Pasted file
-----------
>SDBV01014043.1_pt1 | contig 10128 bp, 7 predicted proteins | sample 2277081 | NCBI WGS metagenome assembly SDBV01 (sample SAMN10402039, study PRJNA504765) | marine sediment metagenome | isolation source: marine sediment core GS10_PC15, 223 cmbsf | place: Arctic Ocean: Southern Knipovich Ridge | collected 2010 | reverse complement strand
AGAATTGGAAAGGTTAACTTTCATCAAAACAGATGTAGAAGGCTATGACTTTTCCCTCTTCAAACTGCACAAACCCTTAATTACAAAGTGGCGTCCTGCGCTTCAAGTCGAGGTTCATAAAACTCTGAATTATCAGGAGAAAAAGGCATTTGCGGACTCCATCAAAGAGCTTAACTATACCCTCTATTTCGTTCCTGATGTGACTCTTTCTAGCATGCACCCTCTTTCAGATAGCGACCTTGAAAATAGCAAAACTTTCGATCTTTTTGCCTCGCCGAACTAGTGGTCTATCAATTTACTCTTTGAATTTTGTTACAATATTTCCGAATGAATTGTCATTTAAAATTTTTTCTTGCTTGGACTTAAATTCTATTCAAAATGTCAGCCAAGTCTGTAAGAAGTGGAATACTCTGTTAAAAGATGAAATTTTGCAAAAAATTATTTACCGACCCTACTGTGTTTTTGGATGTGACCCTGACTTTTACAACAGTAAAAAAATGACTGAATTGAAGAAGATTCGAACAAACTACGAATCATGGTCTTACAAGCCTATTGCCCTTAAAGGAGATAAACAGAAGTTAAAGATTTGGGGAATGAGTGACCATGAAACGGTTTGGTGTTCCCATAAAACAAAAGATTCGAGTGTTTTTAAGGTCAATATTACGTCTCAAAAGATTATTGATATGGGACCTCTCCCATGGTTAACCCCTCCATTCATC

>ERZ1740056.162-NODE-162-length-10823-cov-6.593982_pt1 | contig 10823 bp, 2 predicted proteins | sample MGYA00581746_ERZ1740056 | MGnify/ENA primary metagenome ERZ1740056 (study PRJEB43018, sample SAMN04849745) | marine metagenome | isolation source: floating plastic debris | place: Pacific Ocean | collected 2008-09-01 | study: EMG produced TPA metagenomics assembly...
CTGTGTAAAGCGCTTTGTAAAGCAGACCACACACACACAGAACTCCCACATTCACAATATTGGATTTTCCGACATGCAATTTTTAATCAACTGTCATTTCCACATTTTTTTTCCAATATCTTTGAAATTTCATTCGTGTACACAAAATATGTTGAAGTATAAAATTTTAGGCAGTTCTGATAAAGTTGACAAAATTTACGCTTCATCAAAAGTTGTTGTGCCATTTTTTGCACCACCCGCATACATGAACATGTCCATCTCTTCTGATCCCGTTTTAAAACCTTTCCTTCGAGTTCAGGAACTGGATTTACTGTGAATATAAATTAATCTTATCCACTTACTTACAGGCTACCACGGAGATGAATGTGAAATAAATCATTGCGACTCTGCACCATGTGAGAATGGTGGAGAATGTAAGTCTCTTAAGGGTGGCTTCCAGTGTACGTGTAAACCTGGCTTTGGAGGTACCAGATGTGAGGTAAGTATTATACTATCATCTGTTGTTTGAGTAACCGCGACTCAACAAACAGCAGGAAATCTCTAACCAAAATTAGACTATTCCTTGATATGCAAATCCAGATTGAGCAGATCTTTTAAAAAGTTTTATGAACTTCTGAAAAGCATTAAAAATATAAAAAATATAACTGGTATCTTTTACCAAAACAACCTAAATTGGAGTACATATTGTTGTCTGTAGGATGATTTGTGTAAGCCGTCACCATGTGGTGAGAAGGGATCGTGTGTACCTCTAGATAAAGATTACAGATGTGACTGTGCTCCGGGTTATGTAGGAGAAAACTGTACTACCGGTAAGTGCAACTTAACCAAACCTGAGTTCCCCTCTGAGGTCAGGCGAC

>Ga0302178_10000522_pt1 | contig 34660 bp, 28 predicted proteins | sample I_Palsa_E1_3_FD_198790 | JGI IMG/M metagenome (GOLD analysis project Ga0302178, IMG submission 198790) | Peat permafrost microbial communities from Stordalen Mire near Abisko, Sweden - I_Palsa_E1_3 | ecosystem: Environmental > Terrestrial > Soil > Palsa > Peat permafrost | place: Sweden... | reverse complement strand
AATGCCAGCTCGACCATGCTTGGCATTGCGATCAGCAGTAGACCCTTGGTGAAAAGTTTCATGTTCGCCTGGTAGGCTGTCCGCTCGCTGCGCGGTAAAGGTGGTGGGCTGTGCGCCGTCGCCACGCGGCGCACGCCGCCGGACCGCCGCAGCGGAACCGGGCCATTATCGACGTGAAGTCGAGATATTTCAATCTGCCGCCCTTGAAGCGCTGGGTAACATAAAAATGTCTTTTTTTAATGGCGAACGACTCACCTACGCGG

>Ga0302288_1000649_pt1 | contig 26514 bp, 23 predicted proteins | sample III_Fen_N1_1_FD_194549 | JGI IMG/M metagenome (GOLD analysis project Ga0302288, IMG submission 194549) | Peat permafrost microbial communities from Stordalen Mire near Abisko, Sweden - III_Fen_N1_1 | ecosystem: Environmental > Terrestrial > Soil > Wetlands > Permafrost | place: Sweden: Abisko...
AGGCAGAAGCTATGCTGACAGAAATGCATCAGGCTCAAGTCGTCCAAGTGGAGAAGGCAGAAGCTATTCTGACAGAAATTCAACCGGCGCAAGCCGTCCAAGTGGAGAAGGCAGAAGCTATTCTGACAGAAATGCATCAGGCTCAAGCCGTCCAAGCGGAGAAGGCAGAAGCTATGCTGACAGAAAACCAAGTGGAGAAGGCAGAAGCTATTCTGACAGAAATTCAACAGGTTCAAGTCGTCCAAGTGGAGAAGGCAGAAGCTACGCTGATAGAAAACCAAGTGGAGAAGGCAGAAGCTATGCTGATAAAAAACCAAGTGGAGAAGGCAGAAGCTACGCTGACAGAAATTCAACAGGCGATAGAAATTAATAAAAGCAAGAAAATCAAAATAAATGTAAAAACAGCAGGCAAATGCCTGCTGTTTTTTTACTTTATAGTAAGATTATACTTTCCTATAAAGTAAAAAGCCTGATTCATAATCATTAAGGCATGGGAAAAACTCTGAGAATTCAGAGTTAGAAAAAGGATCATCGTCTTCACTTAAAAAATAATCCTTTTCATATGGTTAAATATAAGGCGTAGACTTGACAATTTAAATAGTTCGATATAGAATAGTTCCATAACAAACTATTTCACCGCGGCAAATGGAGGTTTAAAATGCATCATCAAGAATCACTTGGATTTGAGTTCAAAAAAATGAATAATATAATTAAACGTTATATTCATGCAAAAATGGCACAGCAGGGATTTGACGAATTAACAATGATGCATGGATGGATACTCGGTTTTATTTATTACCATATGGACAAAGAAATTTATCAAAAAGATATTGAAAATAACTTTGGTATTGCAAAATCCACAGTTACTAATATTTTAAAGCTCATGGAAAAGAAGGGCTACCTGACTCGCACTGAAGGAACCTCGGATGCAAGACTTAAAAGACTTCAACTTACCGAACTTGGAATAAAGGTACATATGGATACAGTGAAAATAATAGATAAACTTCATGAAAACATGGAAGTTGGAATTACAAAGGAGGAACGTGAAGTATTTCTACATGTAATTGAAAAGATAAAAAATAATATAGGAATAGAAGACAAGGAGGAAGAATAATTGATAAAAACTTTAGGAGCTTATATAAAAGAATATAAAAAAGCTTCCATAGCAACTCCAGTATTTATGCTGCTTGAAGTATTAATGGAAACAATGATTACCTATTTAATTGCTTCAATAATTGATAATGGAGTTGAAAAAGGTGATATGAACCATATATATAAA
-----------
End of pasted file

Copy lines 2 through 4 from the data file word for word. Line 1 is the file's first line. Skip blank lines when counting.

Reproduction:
AGAATTGGAAAGGTTAACTTTCATCAAAACAGATGTAGAAGGCTATGACTTTTCCCTCTTCAAACTGCACAAACCCTTAATTACAAAGTGGCGTCCTGCGCTTCAAGTCGAGGTTCATAAAACTCTGAATTATCAGGAGAAAAAGGCATTTGCGGACTCCATCAAAGAGCTTAACTATACCCTCTATTTCGTTCCTGATGTGACTCTTTCTAGCATGCACCCTCTTTCAGATAGCGACCTTGAAAATAGCAAAACTTTCGATCTTTTTGCCTCGCCGAACTAGTGGTCTATCAATTTACTCTTTGAATTTTGTTACAATATTTCCGAATGAATTGTCATTTAAAATTTTTTCTTGCTTGGACTTAAATTCTATTCAAAATGTCAGCCAAGTCTGTAAGAAGTGGAATACTCTGTTAAAAGATGAAATTTTGCAAAAAATTATTTACCGACCCTACTGTGTTTTTGGATGTGACCCTGACTTTTACAACAGTAAAAAAATGACTGAATTGAAGAAGATTCGAACAAACTACGAATCATGGTCTTACAAGCCTATTGCCCTTAAAGGAGATAAACAGAAGTTAAAGATTTGGGGAATGAGTGACCATGAAACGGTTTGGTGTTCCCATAAAACAAAAGATTCGAGTGTTTTTAAGGTCAATATTACGTCTCAAAAGATTATTGATATGGGACCTCTCCCATGGTTAACCCCTCCATTCATC

>ERZ1740056.162-NODE-162-length-10823-cov-6.593982_pt1 | contig 10823 bp, 2 predicted proteins | sample MGYA00581746_ERZ1740056 | MGnify/ENA primary metagenome ERZ1740056 (study PRJEB43018, sample SAMN04849745) | marine metagenome | isolation source: floating plastic debris | place: Pacific Ocean | collected 2008-09-01 | study: EMG produced TPA metagenomics assembly...
CTGTGTAAAGCGCTTTGTAAAGCAGACCACACACACACAGAACTCCCACATTCACAATATTGGATTTTCCGACATGCAATTTTTAATCAACTGTCATTTCCACATTTTTTTTCCAATATCTTTGAAATTTCATTCGTGTACACAAAATATGTTGAAGTATAAAATTTTAGGCAGTTCTGATAAAGTTGACAAAATTTACGCTTCATCAAAAGTTGTTGTGCCATTTTTTGCACCACCCGCATACATGAACATGTCCATCTCTTCTGATCCCGTTTTAAAACCTTTCCTTCGAGTTCAGGAACTGGATTTACTGTGAATATAAATTAATCTTATCCACTTACTTACAGGCTACCACGGAGATGAATGTGAAATAAATCATTGCGACTCTGCACCATGTGAGAATGGTGGAGAATGTAAGTCTCTTAAGGGTGGCTTCCAGTGTACGTGTAAACCTGGCTTTGGAGGTACCAGATGTGAGGTAAGTATTATACTATCATCTGTTGTTTGAGTAACCGCGACTCAACAAACAGCAGGAAATCTCTAACCAAAATTAGACTATTCCTTGATATGCAAATCCAGATTGAGCAGATCTTTTAAAAAGTTTTATGAACTTCTGAAAAGCATTAAAAATATAAAAAATATAACTGGTATCTTTTACCAAAACAACCTAAATTGGAGTACATATTGTTGTCTGTAGGATGATTTGTGTAAGCCGTCACCATGTGGTGAGAAGGGATCGTGTGTACCTCTAGATAAAGATTACAGATGTGACTGTGCTCCGGGTTATGTAGGAGAAAACTGTACTACCGGTAAGTGCAACTTAACCAAACCTGAGTTCCCCTCTGAGGTCAGGCGAC